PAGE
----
Sunday, January 12, 2014

In Case Anything Should Ever Happen


If you’ve been reading along with me on these letters sent from Lummie Davis Moore to her younger brother Jack, you probably thought Lummie had brought the second letter to a close yesterday, when she signed off—unless you picked up a hint from her additional comment, post script, that “Friends and neighbors are taking care of everything at home.”

She wasn’t done there. In fact, it seemed hard for her to bring herself to a close, as she continued for two more pages. After all the confidence, the boasting of the certainty of faithful friends, and even the spunky spirit bemoaning the captivity of hospital confinement after hip surgery for an unfortunate fall, the fa├žade began to crumble at the point of signing off her second letter in May, 1962.

Somehow, so far removed from family in her retirement location in Phoenix, Arizona, perhaps in all those hours of solitude, Lummie had begun to wonder if all her doctor’s promises would indeed come to pass. She began to write doubtful phrases like, “in case anything should happen ever,” and to share contact information for people who “will always know” how she was doing.

Perhaps the Mrs. Cook and Mrs. Finly Lummie referred to were retirees, just as Lummie was. One for certain—Mrs. Finly—was a snowbird from, coincidentally, Columbus, where Lummie’s brother Jack and his wife were planning to return.

Jack’s return to Columbus seemed imminent at this point. Did Lummie fear losing contact with her brother just when her own health might turn for the worst? Of course, there was always her own daughter, Sarah Martha—whom I’m presuming she referred to in this letter, using the nickname “Babe”—but somehow, Lummie seemed to have a hesitation about being a “nuisance” to her own daughter. How much reading between the lines here might yield in further family information is hard to tell on this point.

With one last plea for her brother to remember to keep her posted on his new address, Lummie put the final close on her letter.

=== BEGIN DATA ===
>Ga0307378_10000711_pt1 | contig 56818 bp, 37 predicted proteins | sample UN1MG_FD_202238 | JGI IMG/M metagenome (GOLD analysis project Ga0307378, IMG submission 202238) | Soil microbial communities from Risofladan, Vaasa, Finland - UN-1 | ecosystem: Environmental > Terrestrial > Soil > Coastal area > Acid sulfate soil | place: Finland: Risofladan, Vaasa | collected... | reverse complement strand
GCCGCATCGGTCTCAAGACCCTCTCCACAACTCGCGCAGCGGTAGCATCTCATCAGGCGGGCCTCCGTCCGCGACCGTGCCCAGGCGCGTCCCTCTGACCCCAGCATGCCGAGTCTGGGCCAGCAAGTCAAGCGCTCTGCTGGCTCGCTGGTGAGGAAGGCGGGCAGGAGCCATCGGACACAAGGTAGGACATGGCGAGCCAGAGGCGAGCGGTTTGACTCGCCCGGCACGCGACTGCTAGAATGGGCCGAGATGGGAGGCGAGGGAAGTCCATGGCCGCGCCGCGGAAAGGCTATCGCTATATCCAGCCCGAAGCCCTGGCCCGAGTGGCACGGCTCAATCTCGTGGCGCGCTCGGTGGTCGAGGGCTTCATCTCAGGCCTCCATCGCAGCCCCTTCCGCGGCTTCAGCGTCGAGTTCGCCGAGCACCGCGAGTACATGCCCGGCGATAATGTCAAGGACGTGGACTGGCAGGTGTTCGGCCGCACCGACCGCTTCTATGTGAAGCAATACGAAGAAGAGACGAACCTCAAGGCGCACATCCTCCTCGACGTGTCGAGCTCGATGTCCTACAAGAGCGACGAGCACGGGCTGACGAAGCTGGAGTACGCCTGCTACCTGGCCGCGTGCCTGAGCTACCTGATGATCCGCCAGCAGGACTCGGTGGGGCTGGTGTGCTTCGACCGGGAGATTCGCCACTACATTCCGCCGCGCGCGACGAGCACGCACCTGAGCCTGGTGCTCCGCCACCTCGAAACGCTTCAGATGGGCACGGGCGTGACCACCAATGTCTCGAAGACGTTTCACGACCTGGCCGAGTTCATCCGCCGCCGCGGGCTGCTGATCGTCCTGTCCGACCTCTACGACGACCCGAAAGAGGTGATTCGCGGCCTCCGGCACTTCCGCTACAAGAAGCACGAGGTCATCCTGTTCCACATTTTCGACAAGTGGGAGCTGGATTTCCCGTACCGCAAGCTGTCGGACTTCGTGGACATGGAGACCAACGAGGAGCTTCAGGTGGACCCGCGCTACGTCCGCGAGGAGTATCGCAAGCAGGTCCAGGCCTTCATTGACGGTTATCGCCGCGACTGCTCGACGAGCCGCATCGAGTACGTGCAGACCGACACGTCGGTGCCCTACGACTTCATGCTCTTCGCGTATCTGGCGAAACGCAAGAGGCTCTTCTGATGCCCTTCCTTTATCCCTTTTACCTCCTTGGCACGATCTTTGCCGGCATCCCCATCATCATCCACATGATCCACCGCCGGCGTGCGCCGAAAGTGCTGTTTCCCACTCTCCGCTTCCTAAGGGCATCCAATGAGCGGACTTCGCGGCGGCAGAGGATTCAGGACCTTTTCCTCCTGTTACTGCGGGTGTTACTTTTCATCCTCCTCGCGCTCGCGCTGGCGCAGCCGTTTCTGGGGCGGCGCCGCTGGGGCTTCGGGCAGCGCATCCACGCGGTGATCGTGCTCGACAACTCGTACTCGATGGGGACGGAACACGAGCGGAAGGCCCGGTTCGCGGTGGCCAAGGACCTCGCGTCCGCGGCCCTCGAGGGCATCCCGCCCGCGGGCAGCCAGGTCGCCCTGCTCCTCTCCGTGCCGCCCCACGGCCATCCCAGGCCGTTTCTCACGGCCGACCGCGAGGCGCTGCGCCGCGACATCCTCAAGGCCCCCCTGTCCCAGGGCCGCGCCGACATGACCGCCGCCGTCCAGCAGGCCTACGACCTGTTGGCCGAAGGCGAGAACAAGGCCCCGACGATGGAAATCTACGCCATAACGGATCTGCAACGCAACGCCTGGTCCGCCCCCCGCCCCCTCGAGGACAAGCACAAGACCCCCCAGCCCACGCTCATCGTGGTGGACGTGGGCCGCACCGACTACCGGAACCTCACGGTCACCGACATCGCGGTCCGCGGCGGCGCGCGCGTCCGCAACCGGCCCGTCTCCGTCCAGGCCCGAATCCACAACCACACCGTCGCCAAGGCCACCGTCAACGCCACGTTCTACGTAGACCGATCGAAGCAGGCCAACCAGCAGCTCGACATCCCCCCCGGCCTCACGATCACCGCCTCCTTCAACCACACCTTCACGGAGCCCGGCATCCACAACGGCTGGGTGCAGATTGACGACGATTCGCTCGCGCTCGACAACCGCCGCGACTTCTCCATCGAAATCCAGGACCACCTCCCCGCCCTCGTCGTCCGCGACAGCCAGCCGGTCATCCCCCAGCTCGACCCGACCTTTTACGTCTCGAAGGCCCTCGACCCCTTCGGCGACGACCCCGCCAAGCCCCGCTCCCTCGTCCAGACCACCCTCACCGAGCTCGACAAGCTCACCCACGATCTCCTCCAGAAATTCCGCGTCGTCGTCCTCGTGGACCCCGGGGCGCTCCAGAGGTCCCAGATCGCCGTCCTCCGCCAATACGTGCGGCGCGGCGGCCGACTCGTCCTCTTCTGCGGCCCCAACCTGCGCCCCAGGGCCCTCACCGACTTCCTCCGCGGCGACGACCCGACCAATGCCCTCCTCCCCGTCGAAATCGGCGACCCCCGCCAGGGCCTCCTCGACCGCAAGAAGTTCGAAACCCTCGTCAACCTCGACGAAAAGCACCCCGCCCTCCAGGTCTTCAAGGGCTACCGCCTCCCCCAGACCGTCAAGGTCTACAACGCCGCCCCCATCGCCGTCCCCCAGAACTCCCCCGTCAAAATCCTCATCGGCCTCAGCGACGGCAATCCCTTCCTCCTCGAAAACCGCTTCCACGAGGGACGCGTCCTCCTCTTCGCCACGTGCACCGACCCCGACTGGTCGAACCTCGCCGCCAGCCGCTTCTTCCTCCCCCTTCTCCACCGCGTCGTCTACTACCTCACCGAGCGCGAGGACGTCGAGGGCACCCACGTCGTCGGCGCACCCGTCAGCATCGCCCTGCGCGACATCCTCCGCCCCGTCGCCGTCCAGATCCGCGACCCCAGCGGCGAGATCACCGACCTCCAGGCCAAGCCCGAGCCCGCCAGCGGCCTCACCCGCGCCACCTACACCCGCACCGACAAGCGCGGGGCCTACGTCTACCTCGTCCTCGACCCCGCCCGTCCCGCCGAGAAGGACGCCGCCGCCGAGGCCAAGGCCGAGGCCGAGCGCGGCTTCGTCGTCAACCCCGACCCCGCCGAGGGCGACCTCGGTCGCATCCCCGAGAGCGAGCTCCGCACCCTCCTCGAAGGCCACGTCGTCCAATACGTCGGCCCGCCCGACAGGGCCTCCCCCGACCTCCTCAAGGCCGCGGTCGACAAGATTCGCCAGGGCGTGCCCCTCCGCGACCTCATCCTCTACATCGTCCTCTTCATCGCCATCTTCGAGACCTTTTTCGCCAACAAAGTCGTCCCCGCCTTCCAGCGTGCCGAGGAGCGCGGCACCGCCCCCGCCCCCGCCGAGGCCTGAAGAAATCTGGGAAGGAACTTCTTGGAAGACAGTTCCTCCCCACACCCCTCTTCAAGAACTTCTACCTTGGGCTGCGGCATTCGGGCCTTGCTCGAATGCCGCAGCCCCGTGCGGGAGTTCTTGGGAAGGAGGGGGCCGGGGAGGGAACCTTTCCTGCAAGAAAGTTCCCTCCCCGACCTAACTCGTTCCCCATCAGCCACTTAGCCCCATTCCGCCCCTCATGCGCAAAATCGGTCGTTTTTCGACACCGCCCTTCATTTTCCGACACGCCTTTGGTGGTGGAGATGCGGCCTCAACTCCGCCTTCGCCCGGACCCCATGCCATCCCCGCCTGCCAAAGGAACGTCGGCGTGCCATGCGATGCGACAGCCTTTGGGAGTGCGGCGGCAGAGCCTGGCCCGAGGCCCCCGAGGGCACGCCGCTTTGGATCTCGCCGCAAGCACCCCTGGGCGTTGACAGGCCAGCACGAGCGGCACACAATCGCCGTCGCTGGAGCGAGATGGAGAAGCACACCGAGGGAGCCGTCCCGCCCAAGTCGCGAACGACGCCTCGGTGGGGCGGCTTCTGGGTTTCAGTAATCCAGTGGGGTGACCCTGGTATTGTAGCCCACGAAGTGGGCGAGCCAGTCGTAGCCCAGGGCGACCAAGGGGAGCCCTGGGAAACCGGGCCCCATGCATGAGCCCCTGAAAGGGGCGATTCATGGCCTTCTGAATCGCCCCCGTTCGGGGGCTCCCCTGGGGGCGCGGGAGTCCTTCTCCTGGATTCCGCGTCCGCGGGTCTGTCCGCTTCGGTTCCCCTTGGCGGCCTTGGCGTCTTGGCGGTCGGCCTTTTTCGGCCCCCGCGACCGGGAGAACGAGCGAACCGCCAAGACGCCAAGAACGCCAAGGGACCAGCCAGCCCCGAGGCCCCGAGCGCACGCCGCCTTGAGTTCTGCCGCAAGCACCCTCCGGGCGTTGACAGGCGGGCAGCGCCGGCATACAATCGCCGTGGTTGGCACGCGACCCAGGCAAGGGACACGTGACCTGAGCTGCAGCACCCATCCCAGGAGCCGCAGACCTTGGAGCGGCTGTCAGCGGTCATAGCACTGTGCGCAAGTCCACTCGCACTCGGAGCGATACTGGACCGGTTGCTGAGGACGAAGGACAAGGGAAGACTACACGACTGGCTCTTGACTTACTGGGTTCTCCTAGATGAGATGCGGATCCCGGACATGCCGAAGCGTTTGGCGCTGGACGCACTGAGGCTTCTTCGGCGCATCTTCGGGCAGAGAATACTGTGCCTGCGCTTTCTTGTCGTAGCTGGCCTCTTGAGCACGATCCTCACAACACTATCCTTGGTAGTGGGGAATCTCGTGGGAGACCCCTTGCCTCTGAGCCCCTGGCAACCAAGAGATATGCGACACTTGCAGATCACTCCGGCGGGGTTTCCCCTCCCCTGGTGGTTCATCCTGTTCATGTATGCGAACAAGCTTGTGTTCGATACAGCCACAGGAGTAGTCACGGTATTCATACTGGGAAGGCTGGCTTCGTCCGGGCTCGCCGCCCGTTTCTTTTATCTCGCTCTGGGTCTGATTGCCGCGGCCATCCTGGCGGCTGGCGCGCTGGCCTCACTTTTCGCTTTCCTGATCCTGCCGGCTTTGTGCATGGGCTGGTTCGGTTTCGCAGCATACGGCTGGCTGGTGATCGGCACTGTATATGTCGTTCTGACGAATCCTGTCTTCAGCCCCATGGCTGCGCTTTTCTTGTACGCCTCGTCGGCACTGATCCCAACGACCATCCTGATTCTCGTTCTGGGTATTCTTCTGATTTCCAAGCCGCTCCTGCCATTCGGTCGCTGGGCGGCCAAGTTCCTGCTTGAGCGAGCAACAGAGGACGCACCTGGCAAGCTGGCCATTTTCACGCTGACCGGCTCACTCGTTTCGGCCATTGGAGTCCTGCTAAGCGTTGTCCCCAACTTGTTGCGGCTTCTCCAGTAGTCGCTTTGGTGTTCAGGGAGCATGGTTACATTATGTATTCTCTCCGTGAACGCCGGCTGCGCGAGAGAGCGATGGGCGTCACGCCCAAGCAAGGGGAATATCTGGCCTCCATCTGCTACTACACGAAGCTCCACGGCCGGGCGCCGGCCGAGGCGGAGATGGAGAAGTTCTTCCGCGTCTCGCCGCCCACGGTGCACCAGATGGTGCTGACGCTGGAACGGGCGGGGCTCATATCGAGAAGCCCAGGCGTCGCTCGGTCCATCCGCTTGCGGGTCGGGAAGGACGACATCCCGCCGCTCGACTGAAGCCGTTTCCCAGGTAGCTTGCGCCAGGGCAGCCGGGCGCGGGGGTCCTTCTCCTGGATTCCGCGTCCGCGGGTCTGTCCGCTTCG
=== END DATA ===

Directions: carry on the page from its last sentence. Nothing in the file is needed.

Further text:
Jack am sending you an address + Telephone no—whom you can call at any time to find out about me in case anything should happen ever—She in turn has your name and will give her your new address—She is my near neighbor—and will always know just how things are with me.
            Mrs. O. K. Cook
            532 W. Georgia Ave.
            Tel AM 5-4605
- - - - - - - - - - - - - - - - - - - -
            Mrs. L. L. Finly
            3406 N. 38th St.
            Tel AM 5-2727
You met this lady in Columbus (Minnie)

Friends have been wonderful—One has wheel chair for me, another brought me adjustable crutches and cane at least ½ doz[en]—have been offered—So am fine don’t worry—Did I send you Brochure of this place where I am—If not let me know and I will send you one—I sent Babe one and just don’t remember if I sent you one or not—but will—Let me know of your move—
                                    Love
                                                Lumie

9 comments:

  1. It is interesting (to me) that the Roanoke address is on the river next to a couple nice looking parks and two HUGE rail yards!!!!

    http://goo.gl/maps/WoHgK

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    1. That's interesting, Iggy. I guess once a "Railroad Man," always a railroad man.

      I wonder if the address was part of a retirement complex that is no longer in existence. I can see my grandmother choosing to move to some place that can be characterized by "nice"--but not near rail yards!

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  2. I kind of chuckled at the name O K Cook. So I looked it up, Orlando K and Henrietta C Cook were long time residents of Arizona (he was a salesman of oil products).

    I didn't see L L Finly though.

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  3. Luther L and Minnie Finly (Finley in the US census) were from Missouri. I'm not sure how they met Jack in Ohio. :)

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    1. My only guess would be through rodeo??? Maybe Minnie had some of the ol' stage mom in her...

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  4. A museum exhibit for the sons of Luther L and Minnie Finley:

    http://www.westernmuseum.org/The-Finley-Boys-Arizonas-Royal-Family-of-Rodeo-W50.aspx

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    1. That's just fantastic, Iggy! And now you've got me on a roll! There's some more info on their sons here.

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  5. Just crossing her T's and dotting the i's...older people do that:)

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    1. Maybe so. But with that kind of set-up, I couldn't help but wonder, premonition?

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